The state of Hesse and the Willy Robert Pitzer Foundation will support virus research over the next ten years. The funds will mainly flow into a new professorship at Sandra Ciesek’s Institute for Medical Virology at the University Hospital in Frankfurt. “I am very confident that we will find a great candidate who will help us fight future pandemics,” says Ciesek.
Sandra Ciesek came by bike to the Westend campus of Frankfurt’s Goethe University to be present at the signing. Not far from the well-known virologist, who also teaches at the university and provides understandable information about Corona via Twitter and podcast, University President Enrico Schleiff and Science Minister Angela Dorn (Greens) are sitting in the Senate hall on Thursday. Schleiff and Helmut Häuser, Chairman of the Foundation’s Board of Directors, sign the agreement to finance the “Willy Robert Pitzer Endowed Professorship for Molecular Virology of Human Pathogenic RNA Viruses”.
For this professorship as well as labor and personnel costs, the state of Hesse is providing 1.4 million euros for the first five years via the “LOEWE top professorship” funding line, which was awarded to Sandra Ciesek’s Institute for Medical Virology last year. The foundation will then support the new professorship for another five years with 1.75 million euros. Application deadline is July 13th.
“I am very confident that we will find a great candidate who will help us fight future pandemics,” says Ciesek. She emphasizes: “Until 2019, virology was considered a small, insignificant subject: I was always very concerned about it. Unfortunately, there are regular pandemics,” says the director of the Institute for Medical Virology at the University Hospital. They are usually triggered by zoonoses, including infectious diseases that are mutually transmitted between animals and humans. “And most commonly these are caused by RNA viruses. To name examples: influenza, swine flu or SARS.” The 44-year-old is all the happier about the new position at her institute for medical virology: “The professorship aims to develop novel drug targets for antiviral therapies. The focus should be on corona viruses. But also to other human pathogenic viruses such as HIV.” The whole thing is a long-term process.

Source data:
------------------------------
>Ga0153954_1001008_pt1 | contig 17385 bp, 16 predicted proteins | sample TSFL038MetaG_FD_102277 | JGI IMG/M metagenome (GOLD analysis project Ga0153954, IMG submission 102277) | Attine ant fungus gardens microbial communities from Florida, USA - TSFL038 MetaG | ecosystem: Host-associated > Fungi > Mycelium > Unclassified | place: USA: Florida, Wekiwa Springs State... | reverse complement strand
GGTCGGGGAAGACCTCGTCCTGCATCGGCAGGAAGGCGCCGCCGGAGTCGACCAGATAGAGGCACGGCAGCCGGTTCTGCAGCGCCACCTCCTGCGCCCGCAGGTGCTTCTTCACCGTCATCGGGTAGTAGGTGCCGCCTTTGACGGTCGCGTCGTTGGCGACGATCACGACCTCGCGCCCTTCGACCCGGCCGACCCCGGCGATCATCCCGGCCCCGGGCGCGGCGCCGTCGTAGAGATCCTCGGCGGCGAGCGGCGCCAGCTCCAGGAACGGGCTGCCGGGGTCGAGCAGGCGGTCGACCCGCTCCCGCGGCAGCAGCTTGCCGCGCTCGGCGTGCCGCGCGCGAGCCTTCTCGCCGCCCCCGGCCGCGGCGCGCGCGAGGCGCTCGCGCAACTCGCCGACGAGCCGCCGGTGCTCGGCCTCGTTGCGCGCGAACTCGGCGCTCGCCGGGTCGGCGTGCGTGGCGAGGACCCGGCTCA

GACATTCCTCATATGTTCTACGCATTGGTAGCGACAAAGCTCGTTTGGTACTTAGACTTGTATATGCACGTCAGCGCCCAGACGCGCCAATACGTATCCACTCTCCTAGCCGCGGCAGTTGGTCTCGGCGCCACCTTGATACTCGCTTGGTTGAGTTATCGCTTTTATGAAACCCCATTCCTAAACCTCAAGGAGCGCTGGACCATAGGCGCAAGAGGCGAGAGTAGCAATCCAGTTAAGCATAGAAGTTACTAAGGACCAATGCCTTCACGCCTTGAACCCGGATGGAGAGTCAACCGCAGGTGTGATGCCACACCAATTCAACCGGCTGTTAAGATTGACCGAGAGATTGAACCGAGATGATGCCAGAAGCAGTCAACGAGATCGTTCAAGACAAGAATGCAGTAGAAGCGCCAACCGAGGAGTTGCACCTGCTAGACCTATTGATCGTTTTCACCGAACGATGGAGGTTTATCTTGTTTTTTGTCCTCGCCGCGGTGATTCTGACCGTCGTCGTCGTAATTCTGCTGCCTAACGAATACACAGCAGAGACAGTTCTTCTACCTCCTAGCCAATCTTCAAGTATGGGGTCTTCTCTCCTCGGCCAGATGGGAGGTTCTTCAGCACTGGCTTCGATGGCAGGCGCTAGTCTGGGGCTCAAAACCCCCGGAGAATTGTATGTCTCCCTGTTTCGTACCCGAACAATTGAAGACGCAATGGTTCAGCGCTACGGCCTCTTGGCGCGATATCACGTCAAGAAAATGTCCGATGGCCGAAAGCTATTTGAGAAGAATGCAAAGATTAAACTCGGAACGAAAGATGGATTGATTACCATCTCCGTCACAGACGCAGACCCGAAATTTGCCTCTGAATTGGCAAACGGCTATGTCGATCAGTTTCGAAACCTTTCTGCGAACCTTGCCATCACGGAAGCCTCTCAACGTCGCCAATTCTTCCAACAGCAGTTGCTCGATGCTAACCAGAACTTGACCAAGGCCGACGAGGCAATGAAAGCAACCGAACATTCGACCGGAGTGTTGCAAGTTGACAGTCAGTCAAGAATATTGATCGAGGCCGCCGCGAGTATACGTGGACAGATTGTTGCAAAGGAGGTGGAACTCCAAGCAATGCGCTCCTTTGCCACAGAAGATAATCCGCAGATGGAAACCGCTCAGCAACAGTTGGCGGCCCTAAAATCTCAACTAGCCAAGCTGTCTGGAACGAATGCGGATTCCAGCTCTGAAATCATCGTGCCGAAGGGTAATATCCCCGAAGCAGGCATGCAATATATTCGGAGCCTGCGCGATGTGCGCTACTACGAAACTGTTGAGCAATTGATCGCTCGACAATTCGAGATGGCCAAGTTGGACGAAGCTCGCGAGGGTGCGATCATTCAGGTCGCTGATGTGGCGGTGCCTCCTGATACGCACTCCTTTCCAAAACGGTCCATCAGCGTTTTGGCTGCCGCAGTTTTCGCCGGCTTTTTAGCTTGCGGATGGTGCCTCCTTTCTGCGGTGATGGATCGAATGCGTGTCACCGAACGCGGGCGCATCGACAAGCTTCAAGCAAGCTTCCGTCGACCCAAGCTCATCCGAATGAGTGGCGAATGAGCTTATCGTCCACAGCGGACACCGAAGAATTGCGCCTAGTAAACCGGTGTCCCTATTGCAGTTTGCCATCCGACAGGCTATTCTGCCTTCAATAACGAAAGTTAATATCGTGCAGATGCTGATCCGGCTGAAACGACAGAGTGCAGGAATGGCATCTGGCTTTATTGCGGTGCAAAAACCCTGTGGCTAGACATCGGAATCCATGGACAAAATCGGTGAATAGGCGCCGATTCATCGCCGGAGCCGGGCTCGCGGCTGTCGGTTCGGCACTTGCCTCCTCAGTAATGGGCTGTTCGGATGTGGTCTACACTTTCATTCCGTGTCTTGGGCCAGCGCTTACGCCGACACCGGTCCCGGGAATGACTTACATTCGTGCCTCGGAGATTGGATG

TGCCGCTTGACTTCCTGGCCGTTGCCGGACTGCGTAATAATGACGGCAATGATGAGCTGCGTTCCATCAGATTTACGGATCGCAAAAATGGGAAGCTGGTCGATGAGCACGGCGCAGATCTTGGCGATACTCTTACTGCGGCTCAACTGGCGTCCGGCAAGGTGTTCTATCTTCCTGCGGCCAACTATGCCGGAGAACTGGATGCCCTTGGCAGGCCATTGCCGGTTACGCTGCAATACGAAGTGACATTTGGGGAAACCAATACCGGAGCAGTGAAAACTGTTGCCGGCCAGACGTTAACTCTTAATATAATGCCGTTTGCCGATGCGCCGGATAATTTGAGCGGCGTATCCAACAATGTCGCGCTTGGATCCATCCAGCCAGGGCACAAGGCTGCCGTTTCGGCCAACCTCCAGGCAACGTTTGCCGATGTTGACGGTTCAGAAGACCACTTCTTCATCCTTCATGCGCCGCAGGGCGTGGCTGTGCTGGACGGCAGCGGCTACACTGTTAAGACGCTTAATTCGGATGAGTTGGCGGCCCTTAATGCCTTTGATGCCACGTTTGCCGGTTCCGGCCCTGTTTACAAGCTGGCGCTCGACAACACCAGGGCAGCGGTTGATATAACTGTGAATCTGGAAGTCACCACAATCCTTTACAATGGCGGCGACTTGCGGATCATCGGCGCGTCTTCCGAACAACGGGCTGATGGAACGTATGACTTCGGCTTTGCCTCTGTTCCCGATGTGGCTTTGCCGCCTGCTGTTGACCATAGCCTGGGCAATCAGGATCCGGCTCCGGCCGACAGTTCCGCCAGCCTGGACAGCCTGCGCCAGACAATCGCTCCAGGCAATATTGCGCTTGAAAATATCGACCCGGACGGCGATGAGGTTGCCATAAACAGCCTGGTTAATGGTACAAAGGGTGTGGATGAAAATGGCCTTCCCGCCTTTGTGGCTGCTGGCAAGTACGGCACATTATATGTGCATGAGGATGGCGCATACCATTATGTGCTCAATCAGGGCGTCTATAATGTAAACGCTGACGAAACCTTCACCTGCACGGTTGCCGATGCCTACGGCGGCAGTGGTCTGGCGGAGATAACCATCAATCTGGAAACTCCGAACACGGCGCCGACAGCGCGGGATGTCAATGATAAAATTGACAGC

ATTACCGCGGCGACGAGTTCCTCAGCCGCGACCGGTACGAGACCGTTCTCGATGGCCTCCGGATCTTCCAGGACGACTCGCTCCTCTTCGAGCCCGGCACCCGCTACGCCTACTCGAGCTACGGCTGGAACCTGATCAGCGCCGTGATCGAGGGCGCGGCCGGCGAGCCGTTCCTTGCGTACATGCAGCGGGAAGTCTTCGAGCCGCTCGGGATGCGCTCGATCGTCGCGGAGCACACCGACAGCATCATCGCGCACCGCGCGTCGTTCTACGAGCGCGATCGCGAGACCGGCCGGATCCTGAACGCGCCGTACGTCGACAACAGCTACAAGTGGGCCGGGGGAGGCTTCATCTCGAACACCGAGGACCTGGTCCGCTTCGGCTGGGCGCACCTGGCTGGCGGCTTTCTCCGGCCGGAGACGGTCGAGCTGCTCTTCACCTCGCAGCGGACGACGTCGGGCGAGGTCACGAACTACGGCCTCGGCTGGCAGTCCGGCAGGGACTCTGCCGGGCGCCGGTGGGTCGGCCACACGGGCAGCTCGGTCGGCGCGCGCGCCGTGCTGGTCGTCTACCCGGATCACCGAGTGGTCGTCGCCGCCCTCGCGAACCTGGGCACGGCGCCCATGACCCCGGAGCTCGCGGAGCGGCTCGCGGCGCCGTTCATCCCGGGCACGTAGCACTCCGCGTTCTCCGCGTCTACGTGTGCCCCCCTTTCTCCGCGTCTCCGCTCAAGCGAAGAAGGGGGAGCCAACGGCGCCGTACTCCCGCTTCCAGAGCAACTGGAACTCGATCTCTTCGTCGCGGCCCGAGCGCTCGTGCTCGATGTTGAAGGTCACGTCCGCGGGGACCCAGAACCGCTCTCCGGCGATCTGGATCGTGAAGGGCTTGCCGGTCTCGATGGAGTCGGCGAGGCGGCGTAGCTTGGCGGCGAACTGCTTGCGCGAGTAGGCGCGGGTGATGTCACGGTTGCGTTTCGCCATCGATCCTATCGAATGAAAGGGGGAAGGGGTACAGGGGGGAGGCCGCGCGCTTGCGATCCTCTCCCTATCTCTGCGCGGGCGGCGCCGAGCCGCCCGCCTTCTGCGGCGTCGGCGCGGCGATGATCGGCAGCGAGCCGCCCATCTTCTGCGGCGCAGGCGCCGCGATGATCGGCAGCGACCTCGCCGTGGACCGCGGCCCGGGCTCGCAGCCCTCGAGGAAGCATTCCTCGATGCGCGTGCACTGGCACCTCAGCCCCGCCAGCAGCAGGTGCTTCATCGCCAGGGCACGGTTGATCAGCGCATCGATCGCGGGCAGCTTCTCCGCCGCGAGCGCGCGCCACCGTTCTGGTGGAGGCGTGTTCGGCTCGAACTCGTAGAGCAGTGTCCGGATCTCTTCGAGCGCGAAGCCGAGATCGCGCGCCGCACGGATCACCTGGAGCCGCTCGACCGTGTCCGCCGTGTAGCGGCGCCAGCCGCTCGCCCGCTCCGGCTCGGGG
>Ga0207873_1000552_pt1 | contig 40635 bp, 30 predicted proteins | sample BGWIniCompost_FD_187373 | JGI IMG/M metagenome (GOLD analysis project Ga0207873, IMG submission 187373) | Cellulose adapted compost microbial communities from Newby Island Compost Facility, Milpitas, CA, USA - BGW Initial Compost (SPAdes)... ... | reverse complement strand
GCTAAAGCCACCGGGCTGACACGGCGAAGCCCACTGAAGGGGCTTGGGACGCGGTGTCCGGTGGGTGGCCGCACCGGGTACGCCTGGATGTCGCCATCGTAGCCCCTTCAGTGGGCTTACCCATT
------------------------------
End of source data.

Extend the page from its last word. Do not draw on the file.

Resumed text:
“The better you know about a virus and how it multiplies in the cell, the easier it is to defeat it,” explains Ciesek. The risk of pandemics will increase sharply in the future: “That’s why it’s important to stand up for it.”
Minister of Science Dorn says that research and education of the population is “the best vaccine against social division”.
Ciesek emphasizes that Frankfurt, together with Gießen and Marburg, has made it so that Hessen is the only federal state that has three globally recognized virological institutes. Under the leadership of Gießen, these three virologies have now developed a new LOEWE focus called “CoroPan” in order to continue their scientific work during the pandemic.
And how does Ciesek assess the autumn? “Unfortunately, the pandemic is not over. I’m always the killjoy there. We are extremely dependent on which variant will prevail.” If the variant stays mild like Omicron, she expects infections to rise, so that many people are absent from work, but there will not be an overload in the intensive care units. “But if a variant comes along that is more pathogenic or has a complete immune escape, which means the vaccine would no longer work, then the situation is completely different and you have to see how you react.” Probably two years or more it will be some time before things calm down.